Saturday, February 27, 2016

G20 Finance Ministers and The Economist Magazine criticise "The Brexit Delusion"

Finance Ministers and Central Bank governors from the G20 countries do not like the idea of Britain leaving the EU and included in the final communique of their meeting this weekend a comment to the effect that Britain leaving would be a shock to the global economy.

George Osborne said he agreed with this but denied that he or his officials had pushed for it to be included in the statement.

A senior official from the Treasury told the BBC the chancellor's US counterpart had raised the issue during the meeting, as did others, including senior Chinese officials and Ms Lagarde of the IMF.

I'm not sure that "shock" is the word I would use to describe the immediate effect of Brexit on the world economy, although if it resulted in any kind of trade war or started a process which led to the breakup of the EU - neither of which is an inevitable consequence of a vote to leave but might be what they are thinking could happen - the consequences might not be pretty.

The vote whether to stay in or leave is of course a matter for the British people to decide, but I don't see why our trading partners should not express their opinion, whatever it is.

"The Economist" magazine isn't terrible keen on the idea of Brexit either.

Their leader this week was about



and argued that leaving the EU would "hurt Britain and deal a terrible blow to the West.

They followed this up with an analysis called "The Bexit Delusion."

Unlike the G20 ministers the Economist shared their reasons for thinking that if David Cameron loses the result will be "messy at best and at worst disastrous" and you can read them by following the link above. The magazine suggests that

"The immediate effects of a Brexit vote are likely to be bad. Prolonged uncertainty over Britain’s new relationship with the EU will discourage investment, especially foreign direct investment, of which Britain is the biggest net recipient in the EU. This is particularly worrying for a country with a large current-account deficit that must be financed by capital inflows. Fears about the current account, Britain’s credit rating and Brexit have been drivers of the pound’s recent fall."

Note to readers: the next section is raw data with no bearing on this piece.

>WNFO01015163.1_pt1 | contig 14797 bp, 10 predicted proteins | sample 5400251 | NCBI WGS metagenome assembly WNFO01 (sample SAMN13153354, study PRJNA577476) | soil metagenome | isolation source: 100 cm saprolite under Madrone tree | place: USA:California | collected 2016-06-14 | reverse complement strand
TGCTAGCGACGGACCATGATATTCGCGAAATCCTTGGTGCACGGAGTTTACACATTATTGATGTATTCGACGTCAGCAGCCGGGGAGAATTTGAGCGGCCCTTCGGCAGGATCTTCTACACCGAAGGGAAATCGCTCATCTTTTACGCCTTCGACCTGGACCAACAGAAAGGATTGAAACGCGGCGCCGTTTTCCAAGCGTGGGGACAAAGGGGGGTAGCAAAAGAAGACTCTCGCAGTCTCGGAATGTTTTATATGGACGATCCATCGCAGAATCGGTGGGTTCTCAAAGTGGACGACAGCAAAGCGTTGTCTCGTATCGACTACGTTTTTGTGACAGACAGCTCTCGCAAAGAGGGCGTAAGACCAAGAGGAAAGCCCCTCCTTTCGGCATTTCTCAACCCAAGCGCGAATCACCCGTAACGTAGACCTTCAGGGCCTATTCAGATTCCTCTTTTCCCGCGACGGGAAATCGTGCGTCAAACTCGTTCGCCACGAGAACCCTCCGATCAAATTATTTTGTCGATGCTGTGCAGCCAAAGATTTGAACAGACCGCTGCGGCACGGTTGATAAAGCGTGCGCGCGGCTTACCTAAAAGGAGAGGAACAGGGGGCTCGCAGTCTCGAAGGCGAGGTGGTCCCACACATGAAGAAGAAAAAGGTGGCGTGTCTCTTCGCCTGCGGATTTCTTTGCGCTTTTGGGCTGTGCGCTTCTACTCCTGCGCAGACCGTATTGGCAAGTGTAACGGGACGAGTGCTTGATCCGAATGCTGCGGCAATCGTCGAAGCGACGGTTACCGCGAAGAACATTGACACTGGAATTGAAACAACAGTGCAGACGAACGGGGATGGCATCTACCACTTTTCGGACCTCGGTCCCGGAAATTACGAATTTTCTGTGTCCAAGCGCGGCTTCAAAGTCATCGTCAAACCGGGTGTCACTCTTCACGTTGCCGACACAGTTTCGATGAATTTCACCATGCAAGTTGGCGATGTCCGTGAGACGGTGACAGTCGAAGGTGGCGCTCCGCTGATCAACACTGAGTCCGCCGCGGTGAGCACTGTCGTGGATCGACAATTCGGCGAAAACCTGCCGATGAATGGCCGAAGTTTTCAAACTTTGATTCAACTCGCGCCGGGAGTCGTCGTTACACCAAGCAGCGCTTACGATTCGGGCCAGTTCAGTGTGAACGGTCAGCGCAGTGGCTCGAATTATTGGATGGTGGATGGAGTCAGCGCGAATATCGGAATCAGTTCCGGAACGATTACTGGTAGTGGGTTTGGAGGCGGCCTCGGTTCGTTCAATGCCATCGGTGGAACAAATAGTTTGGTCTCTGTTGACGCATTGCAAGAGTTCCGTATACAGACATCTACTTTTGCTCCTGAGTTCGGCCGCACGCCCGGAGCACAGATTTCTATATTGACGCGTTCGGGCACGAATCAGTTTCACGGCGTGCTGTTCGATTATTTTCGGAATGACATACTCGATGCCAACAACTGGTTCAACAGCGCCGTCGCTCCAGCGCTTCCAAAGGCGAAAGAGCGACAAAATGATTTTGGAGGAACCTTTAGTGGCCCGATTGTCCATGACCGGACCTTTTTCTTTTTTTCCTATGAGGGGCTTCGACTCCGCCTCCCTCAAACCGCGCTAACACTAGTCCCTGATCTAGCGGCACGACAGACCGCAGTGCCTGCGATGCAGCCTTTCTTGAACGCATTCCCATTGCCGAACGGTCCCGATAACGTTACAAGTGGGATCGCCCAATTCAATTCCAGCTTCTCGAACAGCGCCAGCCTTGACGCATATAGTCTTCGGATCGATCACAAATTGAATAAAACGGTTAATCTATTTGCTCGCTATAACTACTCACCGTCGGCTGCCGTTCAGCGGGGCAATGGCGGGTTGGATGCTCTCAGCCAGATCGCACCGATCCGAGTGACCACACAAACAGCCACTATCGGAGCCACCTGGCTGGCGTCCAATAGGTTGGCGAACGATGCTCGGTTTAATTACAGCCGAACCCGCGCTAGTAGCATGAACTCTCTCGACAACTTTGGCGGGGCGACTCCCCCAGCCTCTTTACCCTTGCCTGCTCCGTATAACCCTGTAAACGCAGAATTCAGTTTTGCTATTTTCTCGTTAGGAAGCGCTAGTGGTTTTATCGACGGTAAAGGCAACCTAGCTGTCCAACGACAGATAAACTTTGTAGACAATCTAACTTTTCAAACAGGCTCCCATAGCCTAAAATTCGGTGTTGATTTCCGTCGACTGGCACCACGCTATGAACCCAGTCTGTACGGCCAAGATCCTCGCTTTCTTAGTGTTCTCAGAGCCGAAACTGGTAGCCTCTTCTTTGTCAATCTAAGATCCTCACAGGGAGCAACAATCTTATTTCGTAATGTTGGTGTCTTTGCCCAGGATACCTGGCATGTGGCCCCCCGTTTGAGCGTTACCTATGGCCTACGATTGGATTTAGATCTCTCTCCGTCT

"The longer-term effects of Brexit are also likely to be adverse. Most studies suggest that economic growth would suffer. A detailed analysis from the Bank of England in October found that EU membership had benefited the British economy. Attempts to model the consequences of Brexit point to economic damage. Two American banks, Goldman Sachs and Citigroup, recently warned that growth and the pound would fall further after a vote to leave the EU."

Whether or not you agree with this, the Economist is certainly right that

"The trickiest issue for a post-Brexit Britain would be how to maintain full access to the EU’s single market, the world’s biggest. This is crucial since almost half Britain’s exports go to the rest of the EU. It matters greatly for the fastest-growing component of exports, services (including financial services). It will not be simple."

If the Leave campaigns come up with a clear strategy to do this it will be possible for a sensible person to vote for Brexit. I have heard some individual leave supporters put forward what might be the basis for such a strategy. But unless whoever becomes the official campaign can take this up and clearly articulate it they will probably lose, and certainly deserve to.

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